Let’s discuss the concept of tax gain harvesting. Harvesting gains can be a powerful strategy to help you save money in taxes by strategically trading your portfolio. You can see my previous blog post on capital gains tax by clicking here. You can see my previous post on tax loss harvesting by clicking here.
Definition of Tax Gain Harvesting
I will reiterate from my previous post the basic concept of harvesting losses and gains. Tax loss harvesting and tax gain harvesting occur when you sell an investment and buy a different one in its place.
You are harvesting the losses or gains by intentionally selling the position and buying a different position thereby keeping the money invested. The goal is to take the tax hit now allowing you to take advantage of either lower capital gains or income tax rates depending on your situation.
Benefits of Tax Gain Harvesting
The benefit of tax gain harvesting is to lock in your current tax rate. This can be beneficial if you have a year where you expect your income to be significantly less than usual. Some common scenarios would be a job loss or transition, going back to school, or starting a business. These scenarios can result in less taxable income for the household.
If you are in a lower tax bracket it can be beneficial to review your portfolio. If you have investments with large gains in a taxable account you can sell them to realize the gains at a lower tax rate.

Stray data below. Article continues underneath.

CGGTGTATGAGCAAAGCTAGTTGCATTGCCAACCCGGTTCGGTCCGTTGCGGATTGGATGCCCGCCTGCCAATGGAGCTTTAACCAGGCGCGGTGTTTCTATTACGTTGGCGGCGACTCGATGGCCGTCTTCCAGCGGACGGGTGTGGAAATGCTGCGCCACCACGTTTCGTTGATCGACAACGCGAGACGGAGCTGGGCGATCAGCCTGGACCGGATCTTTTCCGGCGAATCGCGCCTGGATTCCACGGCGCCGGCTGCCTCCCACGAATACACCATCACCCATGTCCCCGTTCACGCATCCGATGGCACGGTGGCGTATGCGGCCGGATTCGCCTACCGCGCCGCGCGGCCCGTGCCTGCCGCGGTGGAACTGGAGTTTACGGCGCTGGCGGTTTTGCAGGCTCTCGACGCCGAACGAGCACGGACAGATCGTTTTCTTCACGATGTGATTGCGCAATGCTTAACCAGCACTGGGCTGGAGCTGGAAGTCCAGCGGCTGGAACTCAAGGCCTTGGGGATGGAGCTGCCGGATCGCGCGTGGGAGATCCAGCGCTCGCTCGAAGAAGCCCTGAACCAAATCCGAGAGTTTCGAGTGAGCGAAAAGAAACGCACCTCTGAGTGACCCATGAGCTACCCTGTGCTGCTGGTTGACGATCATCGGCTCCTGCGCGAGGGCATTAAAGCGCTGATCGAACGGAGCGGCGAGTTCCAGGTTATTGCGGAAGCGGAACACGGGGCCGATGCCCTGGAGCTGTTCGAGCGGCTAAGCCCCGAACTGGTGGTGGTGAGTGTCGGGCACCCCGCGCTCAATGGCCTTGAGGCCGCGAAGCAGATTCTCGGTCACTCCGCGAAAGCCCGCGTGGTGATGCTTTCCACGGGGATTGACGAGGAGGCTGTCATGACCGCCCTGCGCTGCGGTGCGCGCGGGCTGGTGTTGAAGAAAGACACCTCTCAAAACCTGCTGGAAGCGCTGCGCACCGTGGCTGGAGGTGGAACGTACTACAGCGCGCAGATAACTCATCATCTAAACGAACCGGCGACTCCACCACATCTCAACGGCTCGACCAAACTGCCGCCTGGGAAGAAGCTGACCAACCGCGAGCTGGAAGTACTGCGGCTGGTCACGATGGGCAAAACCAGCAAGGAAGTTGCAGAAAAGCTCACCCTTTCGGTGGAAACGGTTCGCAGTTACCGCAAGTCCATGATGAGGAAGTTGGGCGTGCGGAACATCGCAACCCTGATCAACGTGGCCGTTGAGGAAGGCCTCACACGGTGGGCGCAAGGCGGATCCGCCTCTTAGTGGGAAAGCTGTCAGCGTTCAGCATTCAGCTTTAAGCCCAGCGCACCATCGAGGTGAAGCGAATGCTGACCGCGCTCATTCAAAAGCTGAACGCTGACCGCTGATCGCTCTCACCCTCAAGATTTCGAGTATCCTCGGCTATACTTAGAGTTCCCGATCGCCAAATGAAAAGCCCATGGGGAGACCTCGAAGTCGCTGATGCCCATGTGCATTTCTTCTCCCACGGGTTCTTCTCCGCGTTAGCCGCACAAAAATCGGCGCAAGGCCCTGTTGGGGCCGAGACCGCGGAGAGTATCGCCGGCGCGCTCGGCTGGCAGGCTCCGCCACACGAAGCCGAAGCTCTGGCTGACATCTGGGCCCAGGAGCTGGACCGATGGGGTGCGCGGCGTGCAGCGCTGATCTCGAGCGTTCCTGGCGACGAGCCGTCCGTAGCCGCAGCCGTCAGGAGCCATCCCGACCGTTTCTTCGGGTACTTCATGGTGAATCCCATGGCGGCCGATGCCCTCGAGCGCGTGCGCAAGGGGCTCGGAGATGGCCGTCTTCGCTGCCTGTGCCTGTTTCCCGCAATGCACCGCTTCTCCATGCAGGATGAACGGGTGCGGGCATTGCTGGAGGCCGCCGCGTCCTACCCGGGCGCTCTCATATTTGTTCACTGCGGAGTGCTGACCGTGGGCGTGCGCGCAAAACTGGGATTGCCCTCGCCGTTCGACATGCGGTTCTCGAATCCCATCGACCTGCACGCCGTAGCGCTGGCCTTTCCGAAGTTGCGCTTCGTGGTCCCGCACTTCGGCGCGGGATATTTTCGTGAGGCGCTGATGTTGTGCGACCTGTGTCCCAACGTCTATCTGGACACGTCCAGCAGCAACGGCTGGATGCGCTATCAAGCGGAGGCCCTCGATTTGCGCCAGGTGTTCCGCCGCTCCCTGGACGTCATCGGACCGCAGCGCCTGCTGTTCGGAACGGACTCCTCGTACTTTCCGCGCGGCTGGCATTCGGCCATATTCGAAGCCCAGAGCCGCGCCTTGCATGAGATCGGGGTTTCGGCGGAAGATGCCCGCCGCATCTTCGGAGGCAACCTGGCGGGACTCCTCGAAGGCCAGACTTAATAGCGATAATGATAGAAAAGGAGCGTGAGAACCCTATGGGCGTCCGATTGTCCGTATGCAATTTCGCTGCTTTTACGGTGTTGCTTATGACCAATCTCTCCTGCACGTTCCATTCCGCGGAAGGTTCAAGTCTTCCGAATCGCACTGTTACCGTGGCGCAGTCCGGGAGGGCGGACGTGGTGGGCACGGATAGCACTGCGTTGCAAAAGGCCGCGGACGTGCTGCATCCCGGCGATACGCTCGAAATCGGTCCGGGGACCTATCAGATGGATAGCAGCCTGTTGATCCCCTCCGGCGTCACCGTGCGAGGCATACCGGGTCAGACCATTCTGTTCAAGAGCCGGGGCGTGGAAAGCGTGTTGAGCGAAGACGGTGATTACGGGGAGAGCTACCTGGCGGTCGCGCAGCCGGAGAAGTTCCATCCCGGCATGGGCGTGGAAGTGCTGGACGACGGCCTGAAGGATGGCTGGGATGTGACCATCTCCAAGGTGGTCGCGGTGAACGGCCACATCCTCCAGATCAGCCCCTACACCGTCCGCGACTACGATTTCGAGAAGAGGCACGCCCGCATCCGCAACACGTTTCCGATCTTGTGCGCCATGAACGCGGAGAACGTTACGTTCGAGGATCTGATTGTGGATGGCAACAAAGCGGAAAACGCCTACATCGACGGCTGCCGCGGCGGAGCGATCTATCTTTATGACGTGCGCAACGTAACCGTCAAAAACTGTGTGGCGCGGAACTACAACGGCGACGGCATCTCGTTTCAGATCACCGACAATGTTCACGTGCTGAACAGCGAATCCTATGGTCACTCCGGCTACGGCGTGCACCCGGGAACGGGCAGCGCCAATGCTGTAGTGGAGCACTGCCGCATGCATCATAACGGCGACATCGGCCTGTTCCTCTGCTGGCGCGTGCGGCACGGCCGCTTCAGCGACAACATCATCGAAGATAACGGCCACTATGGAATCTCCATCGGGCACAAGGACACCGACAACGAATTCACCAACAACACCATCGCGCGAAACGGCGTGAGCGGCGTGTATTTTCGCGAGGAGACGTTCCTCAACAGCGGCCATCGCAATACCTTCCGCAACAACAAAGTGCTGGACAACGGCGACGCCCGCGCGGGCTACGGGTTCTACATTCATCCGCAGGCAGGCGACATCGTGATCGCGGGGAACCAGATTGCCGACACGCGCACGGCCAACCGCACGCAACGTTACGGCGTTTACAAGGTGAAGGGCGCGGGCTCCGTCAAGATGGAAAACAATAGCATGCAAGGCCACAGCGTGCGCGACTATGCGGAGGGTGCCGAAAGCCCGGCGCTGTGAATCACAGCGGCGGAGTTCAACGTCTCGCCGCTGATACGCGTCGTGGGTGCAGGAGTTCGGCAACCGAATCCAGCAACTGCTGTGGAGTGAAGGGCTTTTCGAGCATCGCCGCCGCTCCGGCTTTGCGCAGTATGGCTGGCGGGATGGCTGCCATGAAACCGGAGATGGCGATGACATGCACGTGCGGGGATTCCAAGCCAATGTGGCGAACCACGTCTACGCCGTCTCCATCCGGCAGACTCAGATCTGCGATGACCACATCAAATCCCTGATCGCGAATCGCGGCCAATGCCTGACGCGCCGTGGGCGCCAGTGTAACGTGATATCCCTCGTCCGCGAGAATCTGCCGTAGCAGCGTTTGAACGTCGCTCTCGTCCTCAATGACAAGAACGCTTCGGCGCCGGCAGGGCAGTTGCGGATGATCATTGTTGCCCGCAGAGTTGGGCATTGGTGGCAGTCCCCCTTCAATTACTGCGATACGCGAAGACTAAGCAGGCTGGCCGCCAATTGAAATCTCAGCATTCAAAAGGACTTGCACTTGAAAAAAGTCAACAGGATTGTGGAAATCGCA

Your tax rate could be at 0%, 15%, or 20% for long term capital gains depending on your income. You are also resetting the cost basis at a higher amount and locking in the current tax rate by selling the position.
In 2022, if you are single and your taxable income is below $41,675, or $83,350 if you’re married, then your long term capital gains rate is 0%. This means you can sell out of positions at a gain, and if you keep your taxable income below these amounts post sale, you will be taxed at 0%.
Another way to think about this is that your taxable account essentially acts as a Roth IRA in relation to appreciated assets and qualified dividends. You can avoid paying taxes on some of the gains inside the account. It may make sense to go ahead and sell out of positions that may have larger gains to reset your cost basis and generate some tax savings.
The concept is that you avoid paying tax on the gains or pay at a lower rate due to the change in your income. If you would have otherwise waited until and your income or tax rates increased you could end up paying more in taxes. This is why you need to be opportunistic with your investments should there be a change in your tax situation.
Tax Gain Harvesting Strategies
As mentioned above, different circumstances can impact your tax situation which will dictate your decision making around managing your portfolio. Being mindful of your taxable income for the year, deductions available, and understanding the individual investments in your portfolio will be needed to determine if it makes sense to harvest gains.
Here are some scenarios and strategies to consider when looking at your financial situation:
Lower marginal income tax bracket:
If your income has decreased for the year, review the current tax tables. Analyze your tax situation and project which tax bracket you expect to be in for the year. This will help you determine your tax rates for ordinary income and capital gains tax.